And so you mentioned that I had spoken to a group of very established leaders earlier this month, and they all talked about their employees turning to them and saying, “You know, if we’re not doing something, if we’re not part of the solution, then we’re just as complicit as the officers who did nothing to help George Floyd.” And so in ways that we’ve never seen before — nurses, doctors, lobbying groups — all of their leadership are speaking out and doing things that they’ve never done before. Include resolutions, for example, for the AMA (the American Medical Association) during their house of delegates meeting, that said, “Absolutely — this is a public health crisis. Racism is a public health crisis. And not having diversity for our leadership and for our physicians, and not having training for implicit bias, is a problem that we need to address.” And so they have absolutely included plans to be able to do so.
In Chicago, just before the weekend, we saw 36 healthcare organizations get together and again proclaim racism a public health crisis. And they added a promise to reexamine their institutional policies with an equity lens and make any policy changes that promote equity and opportunity. Granted, some of these were organizations like Rush, which were already making strides. But the fact that they were able to get all of these other organizations along with them, I think, is huge. It does come back to accountability, and again, it does come back to these difficult conversations that should be happening between directors speaking out for their workforces, which of course tend to be much more diverse than those leadership ranks that you and I are seeing when we’re sitting across the table from some of these, you know, very powerful and influential people.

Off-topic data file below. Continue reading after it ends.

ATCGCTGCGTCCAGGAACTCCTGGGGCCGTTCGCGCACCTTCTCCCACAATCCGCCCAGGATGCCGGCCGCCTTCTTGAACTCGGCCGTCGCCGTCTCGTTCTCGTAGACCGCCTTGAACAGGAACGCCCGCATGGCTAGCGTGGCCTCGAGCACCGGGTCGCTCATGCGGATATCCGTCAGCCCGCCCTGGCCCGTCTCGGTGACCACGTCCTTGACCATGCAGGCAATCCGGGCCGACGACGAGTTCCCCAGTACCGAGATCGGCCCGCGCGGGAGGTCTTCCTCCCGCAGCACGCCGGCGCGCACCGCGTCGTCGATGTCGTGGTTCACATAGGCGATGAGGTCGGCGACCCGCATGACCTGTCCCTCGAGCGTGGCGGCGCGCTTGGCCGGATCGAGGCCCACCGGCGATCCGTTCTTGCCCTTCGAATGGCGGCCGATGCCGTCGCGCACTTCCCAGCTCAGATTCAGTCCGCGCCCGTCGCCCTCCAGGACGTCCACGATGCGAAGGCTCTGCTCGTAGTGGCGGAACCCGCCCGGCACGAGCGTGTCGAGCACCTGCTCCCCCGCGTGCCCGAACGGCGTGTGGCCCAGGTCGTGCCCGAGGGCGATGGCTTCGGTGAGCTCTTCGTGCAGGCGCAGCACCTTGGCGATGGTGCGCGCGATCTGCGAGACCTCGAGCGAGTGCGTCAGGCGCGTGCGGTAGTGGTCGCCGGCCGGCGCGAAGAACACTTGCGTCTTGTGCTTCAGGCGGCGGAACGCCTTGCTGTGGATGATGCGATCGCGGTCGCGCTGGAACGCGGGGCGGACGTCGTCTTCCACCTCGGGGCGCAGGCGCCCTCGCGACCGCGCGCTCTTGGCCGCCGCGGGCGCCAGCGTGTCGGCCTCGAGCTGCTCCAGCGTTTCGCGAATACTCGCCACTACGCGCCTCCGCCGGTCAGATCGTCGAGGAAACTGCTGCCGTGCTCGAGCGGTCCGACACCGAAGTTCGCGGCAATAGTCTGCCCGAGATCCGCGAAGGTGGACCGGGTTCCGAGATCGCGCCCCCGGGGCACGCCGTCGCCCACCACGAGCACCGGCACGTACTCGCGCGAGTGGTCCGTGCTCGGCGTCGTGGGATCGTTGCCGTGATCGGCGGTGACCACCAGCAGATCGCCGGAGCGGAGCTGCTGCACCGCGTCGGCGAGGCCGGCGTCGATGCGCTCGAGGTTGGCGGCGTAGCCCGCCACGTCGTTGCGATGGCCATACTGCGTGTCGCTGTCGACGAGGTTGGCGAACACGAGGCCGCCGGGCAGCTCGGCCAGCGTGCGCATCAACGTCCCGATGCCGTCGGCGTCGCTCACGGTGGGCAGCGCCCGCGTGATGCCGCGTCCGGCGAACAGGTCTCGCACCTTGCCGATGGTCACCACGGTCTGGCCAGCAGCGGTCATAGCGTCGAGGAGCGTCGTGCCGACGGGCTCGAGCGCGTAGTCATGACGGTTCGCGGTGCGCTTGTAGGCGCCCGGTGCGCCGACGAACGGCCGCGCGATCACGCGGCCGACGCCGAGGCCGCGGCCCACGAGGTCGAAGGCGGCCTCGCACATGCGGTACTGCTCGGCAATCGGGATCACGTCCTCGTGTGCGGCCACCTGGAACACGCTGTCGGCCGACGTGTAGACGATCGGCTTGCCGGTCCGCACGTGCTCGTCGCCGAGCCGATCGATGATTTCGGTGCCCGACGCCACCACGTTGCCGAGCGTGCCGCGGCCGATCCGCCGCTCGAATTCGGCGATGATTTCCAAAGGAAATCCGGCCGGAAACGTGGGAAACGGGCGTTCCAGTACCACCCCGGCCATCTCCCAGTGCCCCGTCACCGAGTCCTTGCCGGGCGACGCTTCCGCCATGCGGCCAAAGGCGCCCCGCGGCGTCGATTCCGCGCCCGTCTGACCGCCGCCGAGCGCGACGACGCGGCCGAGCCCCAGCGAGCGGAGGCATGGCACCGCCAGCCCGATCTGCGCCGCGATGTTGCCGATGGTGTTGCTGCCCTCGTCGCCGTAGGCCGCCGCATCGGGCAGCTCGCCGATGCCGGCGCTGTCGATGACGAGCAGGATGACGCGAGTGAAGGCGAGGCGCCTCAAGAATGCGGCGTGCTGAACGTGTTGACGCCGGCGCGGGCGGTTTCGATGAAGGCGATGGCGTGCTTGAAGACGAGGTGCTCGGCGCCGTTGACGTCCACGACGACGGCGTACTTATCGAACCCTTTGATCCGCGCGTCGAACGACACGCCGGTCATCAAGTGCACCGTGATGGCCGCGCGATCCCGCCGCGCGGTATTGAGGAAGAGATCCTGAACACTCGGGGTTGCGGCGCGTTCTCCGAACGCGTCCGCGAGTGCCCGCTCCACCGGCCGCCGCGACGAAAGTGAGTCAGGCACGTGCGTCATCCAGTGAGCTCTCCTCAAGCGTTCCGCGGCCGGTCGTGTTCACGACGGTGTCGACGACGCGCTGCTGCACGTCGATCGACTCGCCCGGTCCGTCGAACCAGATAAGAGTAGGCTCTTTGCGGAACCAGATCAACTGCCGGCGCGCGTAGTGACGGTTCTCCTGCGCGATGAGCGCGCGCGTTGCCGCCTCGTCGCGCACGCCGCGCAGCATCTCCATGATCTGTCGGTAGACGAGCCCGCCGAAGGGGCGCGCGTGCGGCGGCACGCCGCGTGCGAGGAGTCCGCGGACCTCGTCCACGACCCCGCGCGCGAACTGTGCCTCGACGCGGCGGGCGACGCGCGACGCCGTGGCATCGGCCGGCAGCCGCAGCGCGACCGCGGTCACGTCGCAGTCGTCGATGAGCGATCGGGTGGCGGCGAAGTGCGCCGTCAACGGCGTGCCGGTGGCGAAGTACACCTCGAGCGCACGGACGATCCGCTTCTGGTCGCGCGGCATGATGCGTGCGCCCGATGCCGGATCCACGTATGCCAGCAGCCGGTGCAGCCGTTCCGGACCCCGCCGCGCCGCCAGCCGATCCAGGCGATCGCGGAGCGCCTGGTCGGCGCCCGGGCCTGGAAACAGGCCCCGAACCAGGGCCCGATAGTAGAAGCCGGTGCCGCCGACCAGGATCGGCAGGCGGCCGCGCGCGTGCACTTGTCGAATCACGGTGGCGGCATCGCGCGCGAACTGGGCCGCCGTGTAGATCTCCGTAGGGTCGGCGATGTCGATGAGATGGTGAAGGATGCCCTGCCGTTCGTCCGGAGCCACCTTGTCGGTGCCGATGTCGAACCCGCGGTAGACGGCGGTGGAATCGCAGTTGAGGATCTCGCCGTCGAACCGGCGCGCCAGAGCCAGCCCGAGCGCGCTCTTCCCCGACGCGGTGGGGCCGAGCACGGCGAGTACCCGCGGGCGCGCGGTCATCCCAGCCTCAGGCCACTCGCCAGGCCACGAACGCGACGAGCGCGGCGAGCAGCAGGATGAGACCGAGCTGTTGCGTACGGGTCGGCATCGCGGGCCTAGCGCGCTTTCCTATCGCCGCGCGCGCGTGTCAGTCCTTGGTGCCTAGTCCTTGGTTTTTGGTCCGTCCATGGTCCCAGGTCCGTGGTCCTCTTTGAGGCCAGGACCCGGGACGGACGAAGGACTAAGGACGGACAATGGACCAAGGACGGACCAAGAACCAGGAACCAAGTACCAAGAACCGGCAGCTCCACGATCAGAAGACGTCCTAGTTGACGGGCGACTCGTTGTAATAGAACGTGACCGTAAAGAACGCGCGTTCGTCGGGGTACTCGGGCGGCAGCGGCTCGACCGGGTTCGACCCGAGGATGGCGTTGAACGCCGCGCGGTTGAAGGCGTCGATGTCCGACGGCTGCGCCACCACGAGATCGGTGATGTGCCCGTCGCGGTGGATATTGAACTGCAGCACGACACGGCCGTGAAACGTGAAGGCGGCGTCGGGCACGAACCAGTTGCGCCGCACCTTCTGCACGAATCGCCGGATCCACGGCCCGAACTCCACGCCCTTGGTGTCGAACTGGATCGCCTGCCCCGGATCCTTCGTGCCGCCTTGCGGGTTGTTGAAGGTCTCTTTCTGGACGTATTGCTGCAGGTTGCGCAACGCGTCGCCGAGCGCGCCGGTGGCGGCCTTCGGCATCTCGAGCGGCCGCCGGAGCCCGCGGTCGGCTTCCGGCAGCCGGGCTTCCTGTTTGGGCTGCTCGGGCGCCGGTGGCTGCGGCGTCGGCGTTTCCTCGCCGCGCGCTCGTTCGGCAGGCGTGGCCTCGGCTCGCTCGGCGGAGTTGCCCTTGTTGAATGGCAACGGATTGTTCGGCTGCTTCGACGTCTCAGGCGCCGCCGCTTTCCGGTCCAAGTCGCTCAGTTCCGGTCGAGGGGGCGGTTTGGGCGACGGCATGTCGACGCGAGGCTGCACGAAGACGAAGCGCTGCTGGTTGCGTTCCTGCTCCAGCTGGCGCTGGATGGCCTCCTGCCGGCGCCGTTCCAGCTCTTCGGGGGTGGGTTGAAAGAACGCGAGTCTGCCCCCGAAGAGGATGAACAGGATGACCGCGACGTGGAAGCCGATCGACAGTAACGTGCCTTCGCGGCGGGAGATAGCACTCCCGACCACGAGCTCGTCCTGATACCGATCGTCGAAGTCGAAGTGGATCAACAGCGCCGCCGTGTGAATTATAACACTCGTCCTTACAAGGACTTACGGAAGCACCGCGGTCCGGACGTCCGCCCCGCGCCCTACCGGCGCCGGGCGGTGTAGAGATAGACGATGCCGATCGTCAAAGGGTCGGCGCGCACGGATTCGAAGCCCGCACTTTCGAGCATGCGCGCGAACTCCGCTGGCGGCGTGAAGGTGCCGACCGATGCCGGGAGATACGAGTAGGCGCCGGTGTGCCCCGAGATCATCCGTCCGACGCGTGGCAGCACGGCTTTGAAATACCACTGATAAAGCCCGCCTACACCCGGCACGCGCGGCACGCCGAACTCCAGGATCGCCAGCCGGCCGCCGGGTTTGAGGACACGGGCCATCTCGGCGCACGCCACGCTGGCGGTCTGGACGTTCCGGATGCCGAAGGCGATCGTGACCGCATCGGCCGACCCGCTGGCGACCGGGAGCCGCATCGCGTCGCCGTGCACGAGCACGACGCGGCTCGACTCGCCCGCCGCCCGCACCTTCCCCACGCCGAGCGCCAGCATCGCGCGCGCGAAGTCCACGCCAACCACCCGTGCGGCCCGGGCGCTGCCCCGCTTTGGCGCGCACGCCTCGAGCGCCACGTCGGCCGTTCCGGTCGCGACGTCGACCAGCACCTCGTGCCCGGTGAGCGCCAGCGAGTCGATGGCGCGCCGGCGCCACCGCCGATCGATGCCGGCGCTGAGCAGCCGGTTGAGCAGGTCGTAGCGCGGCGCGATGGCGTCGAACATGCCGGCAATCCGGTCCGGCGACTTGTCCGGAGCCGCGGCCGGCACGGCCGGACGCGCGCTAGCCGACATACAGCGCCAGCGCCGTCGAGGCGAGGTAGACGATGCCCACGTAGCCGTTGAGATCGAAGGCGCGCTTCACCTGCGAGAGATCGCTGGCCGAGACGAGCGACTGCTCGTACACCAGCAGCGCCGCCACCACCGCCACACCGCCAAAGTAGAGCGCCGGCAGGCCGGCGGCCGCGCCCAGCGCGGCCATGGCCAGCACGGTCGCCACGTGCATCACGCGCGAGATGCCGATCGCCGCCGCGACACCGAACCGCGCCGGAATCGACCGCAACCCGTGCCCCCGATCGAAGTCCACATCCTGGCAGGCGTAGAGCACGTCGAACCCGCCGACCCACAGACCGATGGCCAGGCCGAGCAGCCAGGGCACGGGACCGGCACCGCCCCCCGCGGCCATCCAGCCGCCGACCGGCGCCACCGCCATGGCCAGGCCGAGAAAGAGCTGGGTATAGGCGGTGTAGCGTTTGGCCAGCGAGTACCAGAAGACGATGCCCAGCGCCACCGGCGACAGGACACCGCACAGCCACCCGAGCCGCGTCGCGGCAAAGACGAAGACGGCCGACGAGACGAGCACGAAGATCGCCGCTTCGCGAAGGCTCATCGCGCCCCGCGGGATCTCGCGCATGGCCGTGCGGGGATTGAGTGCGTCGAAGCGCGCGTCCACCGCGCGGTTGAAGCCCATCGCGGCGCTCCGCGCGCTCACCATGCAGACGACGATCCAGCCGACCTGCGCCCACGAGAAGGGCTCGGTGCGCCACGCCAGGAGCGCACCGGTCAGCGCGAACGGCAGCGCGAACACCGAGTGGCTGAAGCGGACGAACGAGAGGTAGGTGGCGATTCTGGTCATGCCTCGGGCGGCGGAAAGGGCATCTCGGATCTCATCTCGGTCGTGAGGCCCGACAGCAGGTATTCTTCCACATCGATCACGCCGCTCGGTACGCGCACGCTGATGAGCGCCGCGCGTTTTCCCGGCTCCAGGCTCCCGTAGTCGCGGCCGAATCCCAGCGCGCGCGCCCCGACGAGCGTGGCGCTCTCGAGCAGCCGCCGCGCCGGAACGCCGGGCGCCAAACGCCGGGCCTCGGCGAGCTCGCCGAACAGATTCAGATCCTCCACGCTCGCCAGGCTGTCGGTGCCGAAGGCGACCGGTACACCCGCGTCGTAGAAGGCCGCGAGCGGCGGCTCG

And it requires those honest conversations between those emerging leaders. The ones that you’re speaking to, you know, in this podcast, and all of the ones that we’re seeing rise through the ranks, being very, very clear, deliberate, and having that voice, that supports their employees. And offer them sponsorship, right? So, one thing that we’ve seen as a problem over and over again in healthcare is that we need all leaders — whether you’re of color or whether you are white — acting as sponsors for people that do not have the strong voices under you. The support staff, the people that are working alongside you that might not necessarily have that seat at the table or feel the ability and the comfort in speaking on their own. So, this is where someone that is rising through the ranks that might not want to rock the boat too much needs to feel empowered, and needs to feel able to speak out for the needs and the desires of their workforce.
MODERN HEALTHCARE: Thank you so much for sharing that. That was excellent data on the current state of where healthcare is with diversity and inclusion, and honestly, how far we need to go.
AGUILAR: Thank you so much, Kadesha. Thanks for bringing it up.
OUTRO COMMENTS: Addressing diversity, inclusion, and equity will also be a focal point of Modern Healthcare’s upcoming Women Leaders in Healthcare Conference. This virtual event will be held on August 13 and 14. To register, visit modernhealthcare.com/womenleaders.
If you use the discount code NextUp, you’ll receive 25% off the fee.
Again, I’m your host Kadesha Smith, CEO of CareContent. We create digital strategies and content to help healthcare organizations reach their audiences online.
Check out past and future episodes of Next Up at modernhealthcare.com/podcasts. Or subscribe at Apple Podcasts, Google Podcasts, or your preferred podcatcher. Thank you so much for listening.